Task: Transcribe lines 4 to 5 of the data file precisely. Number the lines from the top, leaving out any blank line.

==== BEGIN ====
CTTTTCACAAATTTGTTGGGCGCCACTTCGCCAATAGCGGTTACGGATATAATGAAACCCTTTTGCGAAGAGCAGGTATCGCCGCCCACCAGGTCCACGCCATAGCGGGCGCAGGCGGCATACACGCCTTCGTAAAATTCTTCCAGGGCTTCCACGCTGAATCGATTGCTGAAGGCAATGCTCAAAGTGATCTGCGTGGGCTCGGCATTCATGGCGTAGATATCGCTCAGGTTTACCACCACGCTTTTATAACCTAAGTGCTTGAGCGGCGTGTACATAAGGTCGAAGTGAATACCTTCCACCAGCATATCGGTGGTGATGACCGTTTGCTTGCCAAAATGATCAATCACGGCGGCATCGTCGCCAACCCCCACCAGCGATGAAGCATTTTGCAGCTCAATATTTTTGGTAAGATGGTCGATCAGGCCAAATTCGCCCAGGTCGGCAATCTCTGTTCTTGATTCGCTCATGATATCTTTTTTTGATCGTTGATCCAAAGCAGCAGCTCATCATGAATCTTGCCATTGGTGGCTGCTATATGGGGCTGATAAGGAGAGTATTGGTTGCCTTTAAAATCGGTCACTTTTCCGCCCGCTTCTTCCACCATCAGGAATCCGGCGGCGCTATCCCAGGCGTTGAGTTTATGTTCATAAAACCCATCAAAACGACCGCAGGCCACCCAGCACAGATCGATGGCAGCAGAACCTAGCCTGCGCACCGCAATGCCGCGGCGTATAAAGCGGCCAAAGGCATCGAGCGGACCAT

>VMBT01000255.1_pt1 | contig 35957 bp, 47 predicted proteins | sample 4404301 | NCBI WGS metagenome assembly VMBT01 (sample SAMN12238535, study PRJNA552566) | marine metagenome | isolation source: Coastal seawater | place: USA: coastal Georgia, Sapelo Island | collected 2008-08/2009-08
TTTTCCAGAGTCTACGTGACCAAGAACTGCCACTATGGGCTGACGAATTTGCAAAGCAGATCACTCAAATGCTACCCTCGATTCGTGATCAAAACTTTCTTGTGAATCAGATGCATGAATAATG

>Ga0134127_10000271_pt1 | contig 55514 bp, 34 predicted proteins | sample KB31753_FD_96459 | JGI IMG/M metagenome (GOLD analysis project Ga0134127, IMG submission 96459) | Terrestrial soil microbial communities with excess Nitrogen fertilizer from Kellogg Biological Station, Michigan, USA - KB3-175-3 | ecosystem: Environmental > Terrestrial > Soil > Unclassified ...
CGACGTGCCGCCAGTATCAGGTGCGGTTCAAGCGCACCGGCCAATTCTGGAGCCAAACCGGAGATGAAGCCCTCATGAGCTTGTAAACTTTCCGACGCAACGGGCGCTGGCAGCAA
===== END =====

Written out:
>Ga0134127_10000271_pt1 | contig 55514 bp, 34 predicted proteins | sample KB31753_FD_96459 | JGI IMG/M metagenome (GOLD analysis project Ga0134127, IMG submission 96459) | Terrestrial soil microbial communities with excess Nitrogen fertilizer from Kellogg Biological Station, Michigan, USA - KB3-175-3 | ecosystem: Environmental > Terrestrial > Soil > Unclassified ...
CGACGTGCCGCCAGTATCAGGTGCGGTTCAAGCGCACCGGCCAATTCTGGAGCCAAACCGGAGATGAAGCCCTCATGAGCTTGTAAACTTTCCGACGCAACGGGCGCTGGCAGCAA